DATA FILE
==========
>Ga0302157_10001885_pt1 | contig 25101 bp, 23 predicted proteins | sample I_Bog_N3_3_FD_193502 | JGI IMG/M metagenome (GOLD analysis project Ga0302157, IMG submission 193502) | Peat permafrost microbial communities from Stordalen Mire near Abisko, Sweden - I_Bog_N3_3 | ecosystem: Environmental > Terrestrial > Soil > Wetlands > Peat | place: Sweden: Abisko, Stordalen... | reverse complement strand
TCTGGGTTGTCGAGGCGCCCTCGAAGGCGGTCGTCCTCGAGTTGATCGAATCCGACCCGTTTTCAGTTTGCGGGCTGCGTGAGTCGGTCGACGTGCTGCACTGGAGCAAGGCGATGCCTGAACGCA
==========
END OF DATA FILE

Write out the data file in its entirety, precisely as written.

>Ga0302157_10001885_pt1 | contig 25101 bp, 23 predicted proteins | sample I_Bog_N3_3_FD_193502 | JGI IMG/M metagenome (GOLD analysis project Ga0302157, IMG submission 193502) | Peat permafrost microbial communities from Stordalen Mire near Abisko, Sweden - I_Bog_N3_3 | ecosystem: Environmental > Terrestrial > Soil > Wetlands > Peat | place: Sweden: Abisko, Stordalen... | reverse complement strand
TCTGGGTTGTCGAGGCGCCCTCGAAGGCGGTCGTCCTCGAGTTGATCGAATCCGACCCGTTTTCAGTTTGCGGGCTGCGTGAGTCGGTCGACGTGCTGCACTGGAGCAAGGCGATGCCTGAACGCA